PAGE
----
See related articles:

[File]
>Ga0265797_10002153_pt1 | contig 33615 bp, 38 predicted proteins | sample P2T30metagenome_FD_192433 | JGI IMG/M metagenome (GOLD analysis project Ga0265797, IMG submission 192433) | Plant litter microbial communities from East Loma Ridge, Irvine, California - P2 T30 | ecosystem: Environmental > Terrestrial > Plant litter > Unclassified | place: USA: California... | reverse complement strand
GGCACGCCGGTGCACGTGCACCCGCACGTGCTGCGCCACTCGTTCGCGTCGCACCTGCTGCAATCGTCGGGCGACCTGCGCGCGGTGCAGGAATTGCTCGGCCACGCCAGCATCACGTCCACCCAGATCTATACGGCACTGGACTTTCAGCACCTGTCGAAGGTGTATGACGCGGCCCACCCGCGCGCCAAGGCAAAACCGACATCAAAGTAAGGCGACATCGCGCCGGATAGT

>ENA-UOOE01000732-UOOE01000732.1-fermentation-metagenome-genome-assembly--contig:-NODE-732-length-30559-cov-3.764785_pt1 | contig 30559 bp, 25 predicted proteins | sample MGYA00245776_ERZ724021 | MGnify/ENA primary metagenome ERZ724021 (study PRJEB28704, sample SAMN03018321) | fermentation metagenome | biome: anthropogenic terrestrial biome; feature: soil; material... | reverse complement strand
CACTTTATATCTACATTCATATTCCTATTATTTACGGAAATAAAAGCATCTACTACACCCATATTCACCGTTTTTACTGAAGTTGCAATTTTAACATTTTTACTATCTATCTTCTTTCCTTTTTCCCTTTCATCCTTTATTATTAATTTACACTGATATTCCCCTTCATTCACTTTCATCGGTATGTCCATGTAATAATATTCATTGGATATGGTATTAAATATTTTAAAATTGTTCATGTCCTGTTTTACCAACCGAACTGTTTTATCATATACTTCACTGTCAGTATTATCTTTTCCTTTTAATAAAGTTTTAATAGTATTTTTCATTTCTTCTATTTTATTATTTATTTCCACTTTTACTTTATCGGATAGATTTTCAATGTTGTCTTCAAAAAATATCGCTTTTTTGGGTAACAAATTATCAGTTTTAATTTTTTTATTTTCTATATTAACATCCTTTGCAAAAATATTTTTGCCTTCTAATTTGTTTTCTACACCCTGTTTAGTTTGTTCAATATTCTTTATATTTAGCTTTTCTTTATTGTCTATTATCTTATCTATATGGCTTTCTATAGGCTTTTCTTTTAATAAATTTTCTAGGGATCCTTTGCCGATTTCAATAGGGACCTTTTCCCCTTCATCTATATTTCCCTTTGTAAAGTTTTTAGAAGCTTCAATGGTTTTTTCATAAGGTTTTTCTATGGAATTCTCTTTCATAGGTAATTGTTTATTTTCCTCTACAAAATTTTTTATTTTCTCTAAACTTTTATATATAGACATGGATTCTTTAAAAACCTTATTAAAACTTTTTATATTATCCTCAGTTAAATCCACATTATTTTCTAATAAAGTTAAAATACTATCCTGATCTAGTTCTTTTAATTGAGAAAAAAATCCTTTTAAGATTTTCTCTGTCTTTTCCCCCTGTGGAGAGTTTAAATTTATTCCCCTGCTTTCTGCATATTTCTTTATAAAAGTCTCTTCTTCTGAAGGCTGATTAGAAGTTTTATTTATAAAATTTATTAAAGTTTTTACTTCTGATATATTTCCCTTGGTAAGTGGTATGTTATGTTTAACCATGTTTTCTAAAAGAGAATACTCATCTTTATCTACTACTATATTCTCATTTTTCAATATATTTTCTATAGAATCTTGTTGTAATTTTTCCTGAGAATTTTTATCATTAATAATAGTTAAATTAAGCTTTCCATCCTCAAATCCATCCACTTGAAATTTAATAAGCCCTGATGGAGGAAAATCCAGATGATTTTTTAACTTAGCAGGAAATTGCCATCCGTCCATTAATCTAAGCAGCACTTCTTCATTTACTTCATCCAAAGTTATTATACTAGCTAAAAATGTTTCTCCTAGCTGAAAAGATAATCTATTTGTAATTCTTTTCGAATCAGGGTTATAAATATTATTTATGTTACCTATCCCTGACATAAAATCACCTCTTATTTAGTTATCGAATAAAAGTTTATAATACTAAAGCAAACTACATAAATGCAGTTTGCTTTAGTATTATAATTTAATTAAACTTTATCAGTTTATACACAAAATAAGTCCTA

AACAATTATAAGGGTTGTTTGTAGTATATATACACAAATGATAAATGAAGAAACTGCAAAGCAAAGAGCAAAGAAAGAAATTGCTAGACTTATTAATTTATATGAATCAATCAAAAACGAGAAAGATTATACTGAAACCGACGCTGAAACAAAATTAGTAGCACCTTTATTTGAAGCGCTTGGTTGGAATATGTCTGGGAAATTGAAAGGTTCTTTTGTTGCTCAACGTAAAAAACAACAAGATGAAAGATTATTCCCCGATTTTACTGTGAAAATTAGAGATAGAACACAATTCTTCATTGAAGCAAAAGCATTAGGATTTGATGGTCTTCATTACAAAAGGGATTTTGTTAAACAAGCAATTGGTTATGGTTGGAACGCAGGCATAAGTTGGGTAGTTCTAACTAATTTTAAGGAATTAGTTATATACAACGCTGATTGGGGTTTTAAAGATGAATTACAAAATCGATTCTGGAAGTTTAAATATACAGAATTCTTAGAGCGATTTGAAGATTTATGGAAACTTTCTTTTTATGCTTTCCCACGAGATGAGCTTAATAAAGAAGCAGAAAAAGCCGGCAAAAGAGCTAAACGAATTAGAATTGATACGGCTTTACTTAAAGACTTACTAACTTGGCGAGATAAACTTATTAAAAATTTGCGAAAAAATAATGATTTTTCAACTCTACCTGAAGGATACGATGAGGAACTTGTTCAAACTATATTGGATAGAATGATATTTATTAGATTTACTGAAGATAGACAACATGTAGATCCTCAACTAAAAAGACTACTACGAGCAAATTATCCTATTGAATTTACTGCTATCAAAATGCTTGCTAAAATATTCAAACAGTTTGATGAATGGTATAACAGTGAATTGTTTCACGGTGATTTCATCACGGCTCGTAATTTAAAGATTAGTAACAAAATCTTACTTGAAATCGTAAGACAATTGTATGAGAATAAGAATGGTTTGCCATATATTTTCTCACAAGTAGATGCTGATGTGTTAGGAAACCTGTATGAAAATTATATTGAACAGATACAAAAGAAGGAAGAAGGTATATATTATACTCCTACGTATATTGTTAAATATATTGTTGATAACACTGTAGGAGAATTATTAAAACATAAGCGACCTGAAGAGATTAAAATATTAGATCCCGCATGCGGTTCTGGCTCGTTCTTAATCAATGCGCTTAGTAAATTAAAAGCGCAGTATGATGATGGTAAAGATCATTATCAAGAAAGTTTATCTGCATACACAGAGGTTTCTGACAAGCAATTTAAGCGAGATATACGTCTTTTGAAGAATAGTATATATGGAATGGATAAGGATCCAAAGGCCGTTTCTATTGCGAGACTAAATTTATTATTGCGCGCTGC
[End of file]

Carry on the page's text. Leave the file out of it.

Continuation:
POLITICS-US: Response to Jim Lobe on London Bombings